Saturday, February 16, 2008

rape -- drc

I know that I've written about rape in the Democratic Republic of the Congo before, but it's something that I feel is very important. Plus, I have to give a speech on it in my Speech class so I might as well start researching.

Looking through the CIA World Factbook I found that the Congolese have a Total Fertility Rate of 6.37/ children per woman which means that their poplution will not be in decline for a while. (Thanks to my Geography class I know know what a lot of this stuff actually means!) According to my Geography teacher the rate that equates to neither an increase of decrease is 2.1. That is because 2 children are needed to replace their parents and the .1 for children that die in infancy.

Now back on topic. In a 2006 interview with CNN, Dr. Dennis Mukwege Mukengere states that "some of them have knives and other sharp objects inserted in them after they've been raped, while others have pistols shoved into their vaginas and the triggers pulled back." I remember hearingabout that on the 60 minutes report. I don't remember what exactly I wrote on the last blog I posted on this topic, but in many reports, it is said that Congo's own soldiers are the ones who are raped thousands of women a year.

In another interview that came out in Ms. Magazine,Dr. Mukwege says that, "[T]o see so many raped, that shocks me, but what shocks me more is the way they are raped.”

A lot of the cases make me think of the old Discovery Channel show, I Shouldn't Be Alive. With everything that these women go through, they are often left thinking that they'd much rather be dead than continue getting raped. Even afterwards, some women wish they and their child was dead. Each time they see their child brings all the memories back.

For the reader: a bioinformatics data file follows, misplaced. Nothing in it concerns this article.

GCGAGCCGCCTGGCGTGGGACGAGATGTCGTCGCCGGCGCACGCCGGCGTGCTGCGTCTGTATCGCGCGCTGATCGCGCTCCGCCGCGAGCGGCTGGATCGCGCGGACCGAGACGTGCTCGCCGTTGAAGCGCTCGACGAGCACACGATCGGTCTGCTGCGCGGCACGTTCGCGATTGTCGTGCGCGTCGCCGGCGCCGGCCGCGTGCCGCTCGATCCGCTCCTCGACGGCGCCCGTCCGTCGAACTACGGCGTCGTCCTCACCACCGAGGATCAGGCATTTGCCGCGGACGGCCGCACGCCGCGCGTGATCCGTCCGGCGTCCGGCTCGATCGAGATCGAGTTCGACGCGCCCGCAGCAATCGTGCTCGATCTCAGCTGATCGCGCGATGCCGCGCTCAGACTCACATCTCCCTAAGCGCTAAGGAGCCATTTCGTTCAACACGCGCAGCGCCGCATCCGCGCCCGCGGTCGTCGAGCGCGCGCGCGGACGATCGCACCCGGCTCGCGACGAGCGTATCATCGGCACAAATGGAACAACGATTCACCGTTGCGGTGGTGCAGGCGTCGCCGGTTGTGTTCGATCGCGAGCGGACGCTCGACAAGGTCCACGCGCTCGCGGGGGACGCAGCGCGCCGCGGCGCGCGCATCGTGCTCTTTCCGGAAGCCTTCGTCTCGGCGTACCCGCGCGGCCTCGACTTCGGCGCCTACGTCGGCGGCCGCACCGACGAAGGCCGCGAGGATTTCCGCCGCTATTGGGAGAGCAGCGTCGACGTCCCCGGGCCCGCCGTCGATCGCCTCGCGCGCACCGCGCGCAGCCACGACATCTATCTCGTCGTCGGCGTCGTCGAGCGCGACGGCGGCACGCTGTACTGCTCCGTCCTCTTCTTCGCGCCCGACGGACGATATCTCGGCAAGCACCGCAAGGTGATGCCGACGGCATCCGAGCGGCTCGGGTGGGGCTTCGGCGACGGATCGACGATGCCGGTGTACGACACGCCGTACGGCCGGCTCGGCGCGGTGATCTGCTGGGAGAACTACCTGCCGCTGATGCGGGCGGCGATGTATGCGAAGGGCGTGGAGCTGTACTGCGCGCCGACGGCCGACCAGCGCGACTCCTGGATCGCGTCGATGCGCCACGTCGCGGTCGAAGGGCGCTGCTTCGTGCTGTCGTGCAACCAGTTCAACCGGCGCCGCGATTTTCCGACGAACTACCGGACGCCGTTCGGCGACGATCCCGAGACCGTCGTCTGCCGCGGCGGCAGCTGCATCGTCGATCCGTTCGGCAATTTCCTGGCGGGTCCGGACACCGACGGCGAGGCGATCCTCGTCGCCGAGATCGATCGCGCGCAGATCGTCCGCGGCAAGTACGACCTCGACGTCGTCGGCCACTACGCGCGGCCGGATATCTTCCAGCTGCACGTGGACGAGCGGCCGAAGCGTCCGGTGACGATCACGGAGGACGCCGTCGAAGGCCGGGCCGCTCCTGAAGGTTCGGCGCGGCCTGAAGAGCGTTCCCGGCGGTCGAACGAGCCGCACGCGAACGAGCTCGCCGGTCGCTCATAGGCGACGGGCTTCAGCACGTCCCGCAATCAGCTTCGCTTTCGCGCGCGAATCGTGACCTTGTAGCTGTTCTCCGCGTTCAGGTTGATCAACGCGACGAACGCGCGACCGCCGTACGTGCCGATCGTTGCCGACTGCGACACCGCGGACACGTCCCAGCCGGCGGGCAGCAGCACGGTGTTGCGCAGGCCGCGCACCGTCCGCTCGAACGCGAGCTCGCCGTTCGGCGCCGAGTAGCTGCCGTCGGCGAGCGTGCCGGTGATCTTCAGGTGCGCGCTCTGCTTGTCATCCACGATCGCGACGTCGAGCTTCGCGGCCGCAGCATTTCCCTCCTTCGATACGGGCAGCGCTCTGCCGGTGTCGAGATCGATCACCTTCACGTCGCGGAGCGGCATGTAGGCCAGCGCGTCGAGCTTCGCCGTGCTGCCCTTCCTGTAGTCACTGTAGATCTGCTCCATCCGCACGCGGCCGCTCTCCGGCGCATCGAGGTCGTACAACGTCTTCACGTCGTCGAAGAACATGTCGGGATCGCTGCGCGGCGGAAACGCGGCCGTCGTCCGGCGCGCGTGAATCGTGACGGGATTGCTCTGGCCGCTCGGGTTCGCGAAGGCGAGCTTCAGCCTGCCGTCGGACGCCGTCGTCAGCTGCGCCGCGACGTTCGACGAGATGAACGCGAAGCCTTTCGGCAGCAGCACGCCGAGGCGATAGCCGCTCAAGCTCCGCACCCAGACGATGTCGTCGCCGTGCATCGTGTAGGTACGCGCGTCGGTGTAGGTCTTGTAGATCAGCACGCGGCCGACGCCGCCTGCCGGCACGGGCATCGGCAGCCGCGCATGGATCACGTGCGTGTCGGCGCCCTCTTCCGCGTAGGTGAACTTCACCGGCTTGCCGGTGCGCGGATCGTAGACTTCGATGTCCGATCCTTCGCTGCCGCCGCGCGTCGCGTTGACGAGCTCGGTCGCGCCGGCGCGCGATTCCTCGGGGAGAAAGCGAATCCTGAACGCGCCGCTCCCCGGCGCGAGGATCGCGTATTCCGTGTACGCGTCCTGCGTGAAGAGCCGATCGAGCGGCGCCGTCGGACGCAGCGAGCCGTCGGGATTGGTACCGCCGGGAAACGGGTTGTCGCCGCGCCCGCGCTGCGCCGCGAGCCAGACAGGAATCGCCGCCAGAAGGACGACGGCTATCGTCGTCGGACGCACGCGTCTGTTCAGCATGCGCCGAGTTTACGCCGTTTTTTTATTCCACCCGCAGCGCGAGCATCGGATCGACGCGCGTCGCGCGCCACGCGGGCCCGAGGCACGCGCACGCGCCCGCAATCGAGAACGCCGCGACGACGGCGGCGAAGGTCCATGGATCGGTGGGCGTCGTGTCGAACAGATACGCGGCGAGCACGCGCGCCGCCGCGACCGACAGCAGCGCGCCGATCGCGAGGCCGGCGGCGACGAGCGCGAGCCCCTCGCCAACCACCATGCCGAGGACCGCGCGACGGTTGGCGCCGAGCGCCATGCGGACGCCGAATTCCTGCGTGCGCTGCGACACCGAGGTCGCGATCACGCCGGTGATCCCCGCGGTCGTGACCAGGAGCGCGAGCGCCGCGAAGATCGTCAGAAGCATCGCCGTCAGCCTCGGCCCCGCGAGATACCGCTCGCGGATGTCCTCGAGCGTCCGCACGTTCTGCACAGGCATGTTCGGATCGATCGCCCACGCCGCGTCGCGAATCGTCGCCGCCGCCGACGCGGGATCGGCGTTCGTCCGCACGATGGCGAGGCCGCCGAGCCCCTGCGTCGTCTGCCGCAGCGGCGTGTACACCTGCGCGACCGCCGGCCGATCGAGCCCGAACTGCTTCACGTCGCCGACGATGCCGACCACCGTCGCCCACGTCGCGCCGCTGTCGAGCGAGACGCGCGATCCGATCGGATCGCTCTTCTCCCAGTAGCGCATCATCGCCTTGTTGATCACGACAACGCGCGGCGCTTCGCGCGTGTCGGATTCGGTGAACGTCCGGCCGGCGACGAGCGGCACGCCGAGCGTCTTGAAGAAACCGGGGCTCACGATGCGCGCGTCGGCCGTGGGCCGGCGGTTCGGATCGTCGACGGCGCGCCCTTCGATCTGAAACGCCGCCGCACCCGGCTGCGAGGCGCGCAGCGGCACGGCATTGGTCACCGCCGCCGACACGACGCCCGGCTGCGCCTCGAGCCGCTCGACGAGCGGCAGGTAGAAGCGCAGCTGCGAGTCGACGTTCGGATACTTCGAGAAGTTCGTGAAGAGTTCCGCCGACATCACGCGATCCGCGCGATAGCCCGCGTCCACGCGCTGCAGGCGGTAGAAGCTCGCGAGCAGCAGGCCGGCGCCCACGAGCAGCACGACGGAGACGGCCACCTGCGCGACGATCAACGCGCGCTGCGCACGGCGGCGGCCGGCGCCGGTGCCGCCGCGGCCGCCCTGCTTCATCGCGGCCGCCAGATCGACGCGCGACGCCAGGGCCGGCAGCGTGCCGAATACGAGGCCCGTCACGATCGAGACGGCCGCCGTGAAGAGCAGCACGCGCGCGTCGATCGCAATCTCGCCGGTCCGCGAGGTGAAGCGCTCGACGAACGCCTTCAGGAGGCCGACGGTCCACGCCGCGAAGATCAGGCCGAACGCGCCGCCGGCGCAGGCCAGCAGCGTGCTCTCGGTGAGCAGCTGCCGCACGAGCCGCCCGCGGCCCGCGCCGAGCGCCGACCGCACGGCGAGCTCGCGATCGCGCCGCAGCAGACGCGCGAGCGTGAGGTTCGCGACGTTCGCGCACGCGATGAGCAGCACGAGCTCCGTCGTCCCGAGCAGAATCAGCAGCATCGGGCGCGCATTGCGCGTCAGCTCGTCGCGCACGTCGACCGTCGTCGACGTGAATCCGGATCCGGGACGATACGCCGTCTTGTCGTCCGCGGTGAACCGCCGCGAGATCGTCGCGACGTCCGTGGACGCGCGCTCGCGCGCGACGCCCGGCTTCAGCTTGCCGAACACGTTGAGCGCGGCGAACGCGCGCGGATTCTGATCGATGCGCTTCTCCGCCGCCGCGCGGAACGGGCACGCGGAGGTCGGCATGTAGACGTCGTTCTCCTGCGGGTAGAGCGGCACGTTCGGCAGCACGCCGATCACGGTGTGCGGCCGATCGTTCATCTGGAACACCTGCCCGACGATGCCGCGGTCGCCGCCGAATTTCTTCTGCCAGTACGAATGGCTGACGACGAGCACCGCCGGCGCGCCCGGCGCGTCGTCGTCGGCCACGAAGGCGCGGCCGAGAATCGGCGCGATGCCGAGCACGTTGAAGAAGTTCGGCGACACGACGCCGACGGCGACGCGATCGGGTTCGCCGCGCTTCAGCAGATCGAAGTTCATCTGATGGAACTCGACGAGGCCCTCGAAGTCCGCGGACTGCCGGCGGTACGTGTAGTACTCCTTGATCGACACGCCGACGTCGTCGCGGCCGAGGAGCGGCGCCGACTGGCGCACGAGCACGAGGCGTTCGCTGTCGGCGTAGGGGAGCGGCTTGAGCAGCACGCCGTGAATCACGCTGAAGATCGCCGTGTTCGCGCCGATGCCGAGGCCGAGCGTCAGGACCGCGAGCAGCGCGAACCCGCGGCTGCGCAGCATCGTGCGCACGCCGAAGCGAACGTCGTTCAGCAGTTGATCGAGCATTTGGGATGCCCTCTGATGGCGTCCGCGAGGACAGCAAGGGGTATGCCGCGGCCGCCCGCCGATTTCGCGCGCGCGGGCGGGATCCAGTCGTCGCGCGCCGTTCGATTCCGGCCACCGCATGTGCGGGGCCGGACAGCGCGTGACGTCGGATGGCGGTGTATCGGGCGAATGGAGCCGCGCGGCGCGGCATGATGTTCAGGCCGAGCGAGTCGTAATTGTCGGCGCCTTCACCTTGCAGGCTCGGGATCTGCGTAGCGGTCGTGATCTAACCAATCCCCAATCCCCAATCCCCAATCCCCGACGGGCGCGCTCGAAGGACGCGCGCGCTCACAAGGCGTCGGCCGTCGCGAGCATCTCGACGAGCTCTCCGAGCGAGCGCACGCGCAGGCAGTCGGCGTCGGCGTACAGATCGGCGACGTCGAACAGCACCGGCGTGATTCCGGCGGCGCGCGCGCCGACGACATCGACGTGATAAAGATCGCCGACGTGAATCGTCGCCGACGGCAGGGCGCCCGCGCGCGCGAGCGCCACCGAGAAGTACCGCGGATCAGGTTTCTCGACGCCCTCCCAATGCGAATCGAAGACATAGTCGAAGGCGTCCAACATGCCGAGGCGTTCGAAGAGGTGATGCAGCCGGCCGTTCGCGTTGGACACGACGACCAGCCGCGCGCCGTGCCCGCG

Many of the rape victims and even those who work with them to help them move on with their lives say that rape is a powerful weapon, it can often be more powerful than guns and bullets. Women may be killed, but they are tortured and left with the memories for the rest of their life. On top of that, virginity is a prized possesion.
photo from npr.org

Now, onto the medical facilites in Congo. Often the medical centers are makeshift and they usually have only one doctor, in the whole facility. The center's are funded by the governments, but that isn't enough to get by. They rarely recieve supplies, but the women need a lot more than things like band-aids. According to the article in Ms. Magazine, a typical visit costs 70 cents.

In 2003, there were about 1.1 million people in the DRC that had HIV. With an estimated 20-30% of rape victims contracting HIV that number is sure to rise.

I think I've mentioned this before, but I've always been one to think more about the ethical treatment of animals over other things, but since I read Dispatches From the Edge things have been different. I don't feel this strongly about everything, but something about this is different. I really want to do something about this, I think that's why I'm doing a speech on it, even if no one is interested. I would really like to start an organization or something to help these women rather than just donate to some company that I'm not sure where exactly the money is going.

1 comment:

Tanabe said...

I find it really amazing that the US spends the time and money hunting down terrorists when Africa needs more help than anyplace in the world... I'm reluctant to say that we should intervene there too, but the kinds of things that go down there are beyond sickening. I think there was one club back at Kalani that had something to do with it, but I recall that enrollment in it was slim.

I think it's that people just don't care, and that really amazes me.